7 Spin / Sony recording artist Jordan-Morgan Lansdowne shares his background in music and more through this in-depth interview. Check him out this November on The Hiding Places Tour, presented by Indie Vision Music and 7 Spin Music.
What’s some history of your music career?
I started playing music at an early age. I was literally an infant when I started playing drums. And by the time I was in 2nd/3rd grade, I had picked up bass and guitar. I had such a love for music, you know? My parents were into music and worked in music. My dad was a roadie and my mom sang so I was around music all the time. When middle school came around, I had started 2 bands, one with my brother and the other with some kids down the street. Both were more punk rock bands. Me and my brother’s band played stuff like MxPx and Bad Religion. And the other band was a little more experimental like Black Flag, Ramones and Rancid-esque. We weren’t good at all but at the time, we thought we were. (Me and my brother’s band were pretty good, though).
I grew up in 2 environments since my parents divorced when I was 2 years old. I had spent a lot of time with various genres in both, the secular and Christian music scenes. At my dad’s house, I was exposed to anything from Stryper, Sometime Sunday, Altar Boys, the Clergy, to the Crucified. And at my mom’s house, it was anything from Guns N’ Roses to Social Distortion. By the time I reached high school, I had discovered a lot of music that was never exposed to me. I would go to record stores and hang out with the owners and they would literally hand me a pile of music to listen to. I got really into stuff like the Cure, Elvis Costello, the Clash, Smithereens and some other music with a darker tone.
My grandmother had a collection of vinyl that I found when I was really young which consisted of Bob Dylan, Elvis Presley and Johnny Cash, so my musical roots had been set in place.
With being exposed to so much music and playing music of my own, I started playing solo shows when I was about 17 years old down in Hattiesburg, Mississippi. I had moved in with my mom and she would take me to local bars and coffee shops to get shows. I started out doing the open mic scene and it wasn’t long after that, I was opening for the local singer/songwriters and recorded my first folk/country album with a Hattiesburg-based DIY label. A year and a half after that, I had moved up to Portland, Oregon to sign with an indie label. A guy who ran a punk label started a side label and signed me. Talk about identity crisis. The early 2000’s were a strange time for me when it came to fine-tuning my sound, especially getting signed to a “real” indie label. At the time, I felt like I was competing with the urgency to sound like Dashboard Confessional and the Calling. It was horrible. I had a strange outlook at the time and felt that if you got signed, you needed to fit in with what was popular, you know? I wasn’t that good, my writing style changed for no apparent reason and my artistic side just completely shut down. I told my A&R guy that we needed to re-record the record but the label had already made plans to ship it out to get pressed. So, what’s done is done. You live, learn and move on.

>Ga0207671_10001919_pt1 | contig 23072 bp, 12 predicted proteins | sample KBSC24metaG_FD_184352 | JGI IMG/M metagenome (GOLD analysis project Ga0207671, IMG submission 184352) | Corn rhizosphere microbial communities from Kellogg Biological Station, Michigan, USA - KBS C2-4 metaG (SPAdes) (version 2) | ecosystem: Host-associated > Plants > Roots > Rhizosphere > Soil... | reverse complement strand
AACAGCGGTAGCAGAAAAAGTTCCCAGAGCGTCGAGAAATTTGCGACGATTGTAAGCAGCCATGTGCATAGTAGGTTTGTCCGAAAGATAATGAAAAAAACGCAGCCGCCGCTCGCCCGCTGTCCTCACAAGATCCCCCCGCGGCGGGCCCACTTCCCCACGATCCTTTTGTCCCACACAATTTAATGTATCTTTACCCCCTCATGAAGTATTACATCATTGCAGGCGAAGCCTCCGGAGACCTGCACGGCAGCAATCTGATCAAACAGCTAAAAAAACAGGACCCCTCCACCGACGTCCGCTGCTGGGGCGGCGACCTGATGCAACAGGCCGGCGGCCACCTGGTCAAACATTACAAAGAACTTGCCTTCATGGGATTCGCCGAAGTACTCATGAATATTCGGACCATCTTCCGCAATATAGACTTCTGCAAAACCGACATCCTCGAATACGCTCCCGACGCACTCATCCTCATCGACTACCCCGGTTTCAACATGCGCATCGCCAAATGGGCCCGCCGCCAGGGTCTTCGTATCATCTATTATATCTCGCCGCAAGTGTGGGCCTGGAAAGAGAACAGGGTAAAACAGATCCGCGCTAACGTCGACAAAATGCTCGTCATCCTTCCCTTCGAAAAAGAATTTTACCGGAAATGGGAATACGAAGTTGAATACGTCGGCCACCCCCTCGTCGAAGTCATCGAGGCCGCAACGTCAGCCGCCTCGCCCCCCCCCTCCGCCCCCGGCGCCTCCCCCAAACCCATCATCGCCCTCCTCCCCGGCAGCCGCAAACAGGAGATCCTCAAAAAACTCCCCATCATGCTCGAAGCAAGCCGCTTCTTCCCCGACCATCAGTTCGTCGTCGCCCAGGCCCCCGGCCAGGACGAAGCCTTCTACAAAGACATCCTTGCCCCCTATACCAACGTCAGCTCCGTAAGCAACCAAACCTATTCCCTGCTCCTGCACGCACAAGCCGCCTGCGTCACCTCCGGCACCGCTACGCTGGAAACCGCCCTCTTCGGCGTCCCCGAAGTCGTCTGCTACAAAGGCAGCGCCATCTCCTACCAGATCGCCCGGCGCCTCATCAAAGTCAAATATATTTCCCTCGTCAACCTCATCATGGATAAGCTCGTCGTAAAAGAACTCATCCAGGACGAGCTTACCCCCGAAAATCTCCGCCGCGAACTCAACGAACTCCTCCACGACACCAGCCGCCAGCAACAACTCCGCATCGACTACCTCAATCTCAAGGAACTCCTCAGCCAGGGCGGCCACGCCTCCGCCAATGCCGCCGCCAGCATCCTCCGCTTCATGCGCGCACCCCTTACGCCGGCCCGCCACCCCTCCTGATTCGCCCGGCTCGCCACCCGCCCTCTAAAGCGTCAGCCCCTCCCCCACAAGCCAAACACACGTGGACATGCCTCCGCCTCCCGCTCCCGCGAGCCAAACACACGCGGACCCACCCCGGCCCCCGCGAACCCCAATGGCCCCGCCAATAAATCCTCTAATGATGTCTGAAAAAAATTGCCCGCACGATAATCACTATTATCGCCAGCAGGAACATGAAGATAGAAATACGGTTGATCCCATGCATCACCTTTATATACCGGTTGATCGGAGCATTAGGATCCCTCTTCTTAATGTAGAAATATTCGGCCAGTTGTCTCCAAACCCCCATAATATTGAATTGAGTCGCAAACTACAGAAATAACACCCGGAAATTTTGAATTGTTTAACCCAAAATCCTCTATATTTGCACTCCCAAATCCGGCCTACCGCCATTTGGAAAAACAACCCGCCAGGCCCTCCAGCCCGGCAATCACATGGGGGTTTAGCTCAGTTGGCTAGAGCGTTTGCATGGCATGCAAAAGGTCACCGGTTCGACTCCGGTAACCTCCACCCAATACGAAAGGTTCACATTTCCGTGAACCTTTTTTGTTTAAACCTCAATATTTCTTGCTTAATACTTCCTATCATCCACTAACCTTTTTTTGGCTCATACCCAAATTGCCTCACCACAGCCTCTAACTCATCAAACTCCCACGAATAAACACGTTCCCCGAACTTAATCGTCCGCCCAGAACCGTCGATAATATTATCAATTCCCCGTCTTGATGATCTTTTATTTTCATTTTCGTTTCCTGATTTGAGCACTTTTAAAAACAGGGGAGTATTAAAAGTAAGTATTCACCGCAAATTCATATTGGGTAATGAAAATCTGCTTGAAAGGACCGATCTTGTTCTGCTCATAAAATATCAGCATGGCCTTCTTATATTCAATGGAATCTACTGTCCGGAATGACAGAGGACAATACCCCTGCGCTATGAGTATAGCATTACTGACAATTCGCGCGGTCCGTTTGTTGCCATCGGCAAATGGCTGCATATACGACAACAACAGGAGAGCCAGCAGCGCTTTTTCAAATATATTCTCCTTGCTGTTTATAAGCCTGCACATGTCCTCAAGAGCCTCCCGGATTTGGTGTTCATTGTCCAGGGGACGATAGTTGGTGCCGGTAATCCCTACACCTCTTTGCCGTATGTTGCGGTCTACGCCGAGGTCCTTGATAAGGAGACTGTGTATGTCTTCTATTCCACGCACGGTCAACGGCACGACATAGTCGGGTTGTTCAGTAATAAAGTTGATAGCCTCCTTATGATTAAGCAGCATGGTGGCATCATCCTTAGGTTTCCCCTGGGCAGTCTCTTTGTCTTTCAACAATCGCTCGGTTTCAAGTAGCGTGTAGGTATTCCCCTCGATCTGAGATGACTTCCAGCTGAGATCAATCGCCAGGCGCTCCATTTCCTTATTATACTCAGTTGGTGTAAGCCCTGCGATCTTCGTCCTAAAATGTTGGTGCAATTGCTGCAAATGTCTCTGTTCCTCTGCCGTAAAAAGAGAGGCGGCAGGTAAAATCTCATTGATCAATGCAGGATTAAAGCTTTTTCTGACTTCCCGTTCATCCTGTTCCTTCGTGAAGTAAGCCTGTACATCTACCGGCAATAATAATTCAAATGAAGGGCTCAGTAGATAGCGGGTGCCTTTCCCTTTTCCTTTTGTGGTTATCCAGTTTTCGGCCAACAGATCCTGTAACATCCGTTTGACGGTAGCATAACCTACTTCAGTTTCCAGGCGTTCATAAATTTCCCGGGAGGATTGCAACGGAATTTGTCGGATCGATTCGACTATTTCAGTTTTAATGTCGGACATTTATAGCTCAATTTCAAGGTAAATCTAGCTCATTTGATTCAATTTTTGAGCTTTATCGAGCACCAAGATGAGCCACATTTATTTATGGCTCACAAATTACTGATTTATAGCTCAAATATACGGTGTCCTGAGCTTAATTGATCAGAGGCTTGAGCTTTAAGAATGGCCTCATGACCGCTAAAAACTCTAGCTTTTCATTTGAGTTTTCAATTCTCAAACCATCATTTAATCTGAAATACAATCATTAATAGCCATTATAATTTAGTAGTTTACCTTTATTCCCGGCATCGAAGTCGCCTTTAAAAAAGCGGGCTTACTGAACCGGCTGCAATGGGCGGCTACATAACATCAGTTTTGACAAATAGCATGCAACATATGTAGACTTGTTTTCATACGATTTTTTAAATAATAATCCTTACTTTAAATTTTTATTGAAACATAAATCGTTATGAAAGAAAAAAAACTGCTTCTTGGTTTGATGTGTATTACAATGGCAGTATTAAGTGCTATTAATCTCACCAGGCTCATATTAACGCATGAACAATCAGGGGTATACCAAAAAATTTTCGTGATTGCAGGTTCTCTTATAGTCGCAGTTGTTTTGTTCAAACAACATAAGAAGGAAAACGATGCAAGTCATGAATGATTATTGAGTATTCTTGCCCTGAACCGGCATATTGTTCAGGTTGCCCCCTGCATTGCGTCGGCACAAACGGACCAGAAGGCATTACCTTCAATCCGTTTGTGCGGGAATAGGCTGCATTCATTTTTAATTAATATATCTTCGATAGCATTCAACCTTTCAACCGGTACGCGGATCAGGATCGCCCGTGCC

That record came out and got a decent review from HM Magazine which essentially landed me on a tour with Rookie of the Year and other dates with bands that weren’t popular at the time such as Mae, the Spill Canvas, This Providence and even a band called Mos Eisley who later changed their name to Eisley. I met a lot of great people, did a ton of traveling and lived a soon-to-become tiring lifestyle.
There I was, 17 then 19, touring the country with people I didn’t even know, sleeping on floors and couches (sometimes the luxury of hotel rooms, sometimes in cars and vans) and before I knew it, I had turned 21.
I had started out with one DIY CD at 17 years old to 21 years old with a loyal fan base, 4 CD’s and a merch table with T-Shirts, stickers, buttons and 8×10 photos. Don’t get me wrong, all this took place at a very underground level. I wasn’t on some big label nor would I even come close to consider myself popular. I parted ways with the label in 2004 and began talking to a few major labels in Southern California. In 2005, one label sent me on a mission to record a single with a producer. I didn’t choose the right producer but the song got played on a few radio stations and ended up having about 15 seconds of the song played on MTV’s The Real World. After those 15 seconds of fame, things began to slowly domino effect themselves in a downward spiral. Life as I knew it became an extremely dark place. I had been a part of some musical endeavors and went through some challenging times.
In 2007, I started playing under the moniker, Parker Roads, and eventually released some EP’s and played through an extensive schedule. As time went on, I wanted to return to my musical roots and start over fresh. After all the releases, radio play, interviews and overall change (Parker Roads, Embers Of Brave), I felt I was ready to perform under my name and not perform under a moniker or a stage name. It wasn’t long after that, I signed with 7 Spin / Sony.
Now at 30 years old, I look back at it all and thank the Lord that I am still alive and survived all the chaos.